416 Pages.

The Lost Words

The Lost Words by Robert Macfarlane and Jackie Morris (Hamish Hamilton)

Overtime there have been words from the natural world that have been lost to children. Robert Macfarlane writes the poems that tells of those lost words that meant so much to those of us who grew to learn them and Jackie Morris provides the stunning artwork. An enchanting book that has now gone into many schools around the country. A wonderful book that has already won many accolades.

128 Pages.

The Wainwright Book Prize is named after the Lakelands much loved Alfred Wainwright, and is supported by White Lion Publishing (publisher of the world famous Wainwright Guides), Wainwright Golden Beer, the Wainwright Estate and in Partnership with The National Trust. The winner receives a cheque for £5,000.

For more information, and details of the shortlist  can be found on their website with a photo gallery from the shortlist party just visit:  The Wainwright Book Prize and you can follow on Twitter via: Wainwright Prize

The Wainwright Book Prize is named after the Lakelands much loved Alfred Wainwright, and is supported by White Lion Publishing (publisher of the world famous Wainwright Guides), Wainwright Golden Beer, the Wainwright Estate and in Partnership with The National Trust. The winner receives a cheque for £5,000.

For more information, visit The Wainwright Book Prize and you can follow on Twitter via: Wainwright Prize 

Look out for my podcast coming soon were I will be discussing the Wainwright Book Prize shortlist and looking forward to the winner being announced on August 2nd at BBC Countryfile Live.

#WainwrightPrize18   #LetTheOutDoorsIn   #FindYourMountain

PRIZE DRAW:

WP Shortlist 2018

I am delighted to announce that I am running a prize draw to win a complete set of books (Seven) that make up the shortlist. If you are a lover of nature and the outdoors these are a set of books that will make your summer. A collection of books that just outstanding it the quality of writing. To stand a chance of winning the set please visit my Twitter page: The Last Word 1962 All you have to do is follow and RT the Wainwright Prize Draw Shortlist. Please NoteThe Draw will close at 7pm Friday 13th July. This is a UK only prize draw. Entrants after this time will not be included. GOOD LUCK! The prize will be issued by Mark Hutchinson Management.

My thanks to Laura Creyke and the team at Mark Hutchinson Management for the amazing work and for allowing me to run the Shortlist Prize Draw.

 

 

 

 

 

The Woolgrower’s Companion – Joy Rhoades

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The Woolgrower’s Companion – Joy Rhoades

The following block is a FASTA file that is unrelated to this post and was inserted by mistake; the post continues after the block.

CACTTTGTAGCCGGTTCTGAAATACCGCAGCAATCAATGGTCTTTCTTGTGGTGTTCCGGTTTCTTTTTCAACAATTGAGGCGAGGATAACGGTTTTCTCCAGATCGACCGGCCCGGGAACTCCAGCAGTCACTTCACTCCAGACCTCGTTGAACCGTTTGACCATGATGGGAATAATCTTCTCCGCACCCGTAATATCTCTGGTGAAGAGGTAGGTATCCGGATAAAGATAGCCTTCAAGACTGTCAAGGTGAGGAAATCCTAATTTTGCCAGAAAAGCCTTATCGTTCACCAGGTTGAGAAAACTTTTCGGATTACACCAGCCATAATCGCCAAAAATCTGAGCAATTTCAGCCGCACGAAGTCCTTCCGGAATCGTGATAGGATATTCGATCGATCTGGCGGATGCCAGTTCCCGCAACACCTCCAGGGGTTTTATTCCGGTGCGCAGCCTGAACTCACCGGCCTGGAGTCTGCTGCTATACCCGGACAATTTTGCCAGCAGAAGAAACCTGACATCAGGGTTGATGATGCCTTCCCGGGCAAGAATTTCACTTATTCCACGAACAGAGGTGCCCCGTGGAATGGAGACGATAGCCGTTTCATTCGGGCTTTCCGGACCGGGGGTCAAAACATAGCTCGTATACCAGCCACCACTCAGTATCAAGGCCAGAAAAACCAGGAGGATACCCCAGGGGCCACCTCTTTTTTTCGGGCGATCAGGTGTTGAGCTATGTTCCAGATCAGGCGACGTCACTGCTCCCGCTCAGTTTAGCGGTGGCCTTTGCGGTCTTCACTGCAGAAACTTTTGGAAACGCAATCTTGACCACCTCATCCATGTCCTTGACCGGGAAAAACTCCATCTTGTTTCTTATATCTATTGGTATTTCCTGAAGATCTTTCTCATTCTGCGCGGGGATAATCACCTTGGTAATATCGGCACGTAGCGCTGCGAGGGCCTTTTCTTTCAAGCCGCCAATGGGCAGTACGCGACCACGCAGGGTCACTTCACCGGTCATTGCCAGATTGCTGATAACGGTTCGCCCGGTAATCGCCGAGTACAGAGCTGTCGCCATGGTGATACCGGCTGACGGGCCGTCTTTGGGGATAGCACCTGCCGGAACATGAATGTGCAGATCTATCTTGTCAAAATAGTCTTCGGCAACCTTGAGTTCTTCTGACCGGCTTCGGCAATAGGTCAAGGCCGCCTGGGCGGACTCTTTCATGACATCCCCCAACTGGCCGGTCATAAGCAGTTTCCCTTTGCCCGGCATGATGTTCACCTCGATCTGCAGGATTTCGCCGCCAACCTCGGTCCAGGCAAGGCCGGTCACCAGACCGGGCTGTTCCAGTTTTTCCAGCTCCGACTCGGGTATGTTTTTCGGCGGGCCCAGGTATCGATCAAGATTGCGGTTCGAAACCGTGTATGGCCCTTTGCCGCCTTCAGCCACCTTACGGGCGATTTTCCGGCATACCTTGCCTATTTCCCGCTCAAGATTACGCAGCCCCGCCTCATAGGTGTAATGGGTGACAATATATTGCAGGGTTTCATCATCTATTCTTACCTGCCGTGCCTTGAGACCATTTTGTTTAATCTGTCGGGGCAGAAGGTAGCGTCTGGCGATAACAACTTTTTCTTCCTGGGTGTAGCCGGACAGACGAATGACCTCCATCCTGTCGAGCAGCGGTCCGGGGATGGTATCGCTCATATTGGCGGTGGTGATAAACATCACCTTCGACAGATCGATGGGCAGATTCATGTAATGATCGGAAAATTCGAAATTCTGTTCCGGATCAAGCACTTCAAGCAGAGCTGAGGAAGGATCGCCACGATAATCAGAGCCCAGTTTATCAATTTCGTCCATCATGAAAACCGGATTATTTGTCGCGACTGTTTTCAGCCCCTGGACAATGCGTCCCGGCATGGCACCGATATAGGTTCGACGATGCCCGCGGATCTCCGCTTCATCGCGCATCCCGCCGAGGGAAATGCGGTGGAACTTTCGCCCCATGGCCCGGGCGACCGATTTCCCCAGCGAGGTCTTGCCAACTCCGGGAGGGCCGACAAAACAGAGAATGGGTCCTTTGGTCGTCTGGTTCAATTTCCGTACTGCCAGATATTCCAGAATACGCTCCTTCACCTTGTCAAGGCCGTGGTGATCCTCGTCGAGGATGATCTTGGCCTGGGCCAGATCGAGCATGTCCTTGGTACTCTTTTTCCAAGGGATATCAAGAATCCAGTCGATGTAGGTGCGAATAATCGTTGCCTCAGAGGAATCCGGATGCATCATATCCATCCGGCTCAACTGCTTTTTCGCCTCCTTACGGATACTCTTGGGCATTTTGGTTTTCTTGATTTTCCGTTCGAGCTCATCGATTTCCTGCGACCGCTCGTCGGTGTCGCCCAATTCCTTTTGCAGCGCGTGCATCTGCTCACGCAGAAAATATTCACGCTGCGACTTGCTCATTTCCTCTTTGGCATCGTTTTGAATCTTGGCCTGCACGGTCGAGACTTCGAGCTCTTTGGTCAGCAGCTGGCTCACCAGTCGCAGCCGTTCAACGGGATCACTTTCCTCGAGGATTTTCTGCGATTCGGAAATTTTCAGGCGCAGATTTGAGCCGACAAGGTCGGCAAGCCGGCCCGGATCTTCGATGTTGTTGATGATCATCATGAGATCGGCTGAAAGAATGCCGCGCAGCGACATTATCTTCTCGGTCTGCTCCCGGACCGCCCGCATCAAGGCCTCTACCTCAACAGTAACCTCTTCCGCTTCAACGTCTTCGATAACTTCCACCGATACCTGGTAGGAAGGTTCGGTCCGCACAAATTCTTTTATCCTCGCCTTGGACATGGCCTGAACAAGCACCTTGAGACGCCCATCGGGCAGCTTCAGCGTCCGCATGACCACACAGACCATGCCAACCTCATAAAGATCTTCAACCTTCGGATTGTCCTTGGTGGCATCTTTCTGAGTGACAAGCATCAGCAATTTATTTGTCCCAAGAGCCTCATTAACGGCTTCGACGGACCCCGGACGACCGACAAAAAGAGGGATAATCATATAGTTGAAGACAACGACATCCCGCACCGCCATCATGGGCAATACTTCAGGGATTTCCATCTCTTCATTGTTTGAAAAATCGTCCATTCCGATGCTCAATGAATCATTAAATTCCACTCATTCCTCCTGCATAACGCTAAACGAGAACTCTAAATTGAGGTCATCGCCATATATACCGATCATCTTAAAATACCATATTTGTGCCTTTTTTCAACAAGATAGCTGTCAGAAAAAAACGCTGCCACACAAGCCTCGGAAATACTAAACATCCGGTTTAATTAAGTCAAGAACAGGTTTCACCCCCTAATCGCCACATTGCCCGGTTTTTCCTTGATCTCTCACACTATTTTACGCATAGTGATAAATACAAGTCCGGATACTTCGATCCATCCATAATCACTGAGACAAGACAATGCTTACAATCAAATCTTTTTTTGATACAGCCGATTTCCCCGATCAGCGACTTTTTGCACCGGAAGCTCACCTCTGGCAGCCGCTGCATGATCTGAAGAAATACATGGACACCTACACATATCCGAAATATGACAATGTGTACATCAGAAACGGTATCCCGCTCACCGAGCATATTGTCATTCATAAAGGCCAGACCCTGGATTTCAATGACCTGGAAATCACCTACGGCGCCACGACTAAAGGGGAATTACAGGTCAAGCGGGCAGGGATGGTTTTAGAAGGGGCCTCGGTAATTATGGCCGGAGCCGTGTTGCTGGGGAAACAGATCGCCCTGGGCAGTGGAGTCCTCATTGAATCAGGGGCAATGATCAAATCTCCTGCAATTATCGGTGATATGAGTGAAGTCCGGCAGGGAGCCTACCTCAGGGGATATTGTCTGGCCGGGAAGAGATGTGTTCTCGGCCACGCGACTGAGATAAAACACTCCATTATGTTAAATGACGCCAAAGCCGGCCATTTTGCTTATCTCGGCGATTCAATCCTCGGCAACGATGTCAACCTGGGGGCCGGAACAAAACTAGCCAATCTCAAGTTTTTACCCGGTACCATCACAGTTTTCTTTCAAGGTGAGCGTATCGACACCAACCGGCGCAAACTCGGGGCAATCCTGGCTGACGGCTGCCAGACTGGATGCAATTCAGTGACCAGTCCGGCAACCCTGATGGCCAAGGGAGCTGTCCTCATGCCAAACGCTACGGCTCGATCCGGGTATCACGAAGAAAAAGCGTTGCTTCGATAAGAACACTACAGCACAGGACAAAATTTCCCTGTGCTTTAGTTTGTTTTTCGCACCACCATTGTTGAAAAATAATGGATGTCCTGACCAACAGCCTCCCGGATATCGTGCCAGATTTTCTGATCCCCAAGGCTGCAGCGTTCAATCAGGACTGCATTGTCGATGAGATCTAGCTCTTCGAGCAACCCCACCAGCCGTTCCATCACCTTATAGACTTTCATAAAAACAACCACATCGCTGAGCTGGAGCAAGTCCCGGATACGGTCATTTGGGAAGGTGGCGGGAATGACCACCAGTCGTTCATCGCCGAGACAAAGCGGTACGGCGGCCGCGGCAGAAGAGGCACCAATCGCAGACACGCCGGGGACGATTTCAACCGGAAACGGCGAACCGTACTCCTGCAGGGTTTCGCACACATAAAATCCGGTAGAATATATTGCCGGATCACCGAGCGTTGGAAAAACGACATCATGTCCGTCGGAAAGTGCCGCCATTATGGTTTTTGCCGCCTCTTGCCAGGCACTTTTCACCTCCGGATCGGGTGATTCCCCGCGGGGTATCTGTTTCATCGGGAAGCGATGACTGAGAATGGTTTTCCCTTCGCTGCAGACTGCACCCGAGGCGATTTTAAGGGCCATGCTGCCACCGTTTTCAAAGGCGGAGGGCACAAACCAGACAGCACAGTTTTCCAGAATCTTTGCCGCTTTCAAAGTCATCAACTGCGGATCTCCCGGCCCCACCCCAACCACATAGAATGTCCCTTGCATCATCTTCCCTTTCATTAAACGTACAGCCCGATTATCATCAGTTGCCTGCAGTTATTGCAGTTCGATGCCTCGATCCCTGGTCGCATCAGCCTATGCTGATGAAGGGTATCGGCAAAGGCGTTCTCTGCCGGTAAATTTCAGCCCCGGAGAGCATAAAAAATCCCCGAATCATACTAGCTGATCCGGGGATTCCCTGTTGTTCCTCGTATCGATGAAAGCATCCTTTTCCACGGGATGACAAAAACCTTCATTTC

I have always liked to share reviews from new writers and I am delighted to share my thoughts on The Woolgrower’s Companion the debut not from Joy Rhoades.

This moving story is set in 1945 New South Wales, Australia. Kate Dowd lives with her father on their Sheep farm, life is pretty tough, there is a drought and Kate’s husband, Jack is overseas with the army. Her father’s health has been in decline for some-time. But there is worse. The farm is struggling and the bank are hovering like vultures. It is sink or swim against a raging tide for Kate.

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This is where Kate now has to find the resolve to save the family farm. Kate’s father fought in WWI and the memory of the awful time has been kept alive as he named the farm ‘Amiens’. There is the arrival of two Italian POW’s who are sent to help on the farm as nearly all the young men are overseas fighting the war. Vittorio and Luca, but their arrival on the farm has an unsettling effect on the other people who work there. Kate has to keep focussed on trying to save the farm now that her father’s health is getting worse. But for Kate she finds herself drawn like a magnet to Luca. Now Kate receives the wort news as the bank has given her just eight weeks to turn things around or they will repossess and they will lose everything.

With the backdrop of the historical mistreatment of the aboriginal people of Australia, Kate turns to her Aboriginal helper, Daisy for moral support and help. I loved the premise of this historical story, with a host of sub-plots in the background, this I found was an epic and compelling read. Does Kate become unfaithful to Jack while he is away in the army or does she resist Luca?

There are many themes that Joy Rhoades brings to the reader of this moment in history for Australia, which makes The Woolgrower’s Companion so readable. The harsh landscape in the midst of one of the worst droughts in memory makes life incredibly hard for Kate who is trying to keep the banks away. It is not just their way of life it is the family home. So beautifully written and evocative. At the back of the book there are some recipes of the time and these would have been what Kate would have baked in the family kitchen and all of them sound just amazing. HIGHLY RECOMMENDED.

416 Pages.

Thank you to for the review copy of The Woolgrower’s Companion by Joy Rhoades

The Woolgrower’s Companion by Joy Rhoades was published by Vintage and was published on 28th June 2018 and is available through Waterstones, Amazon and through your local independent bookshop.

How to follow The Woolgrowers Companion Blog Tour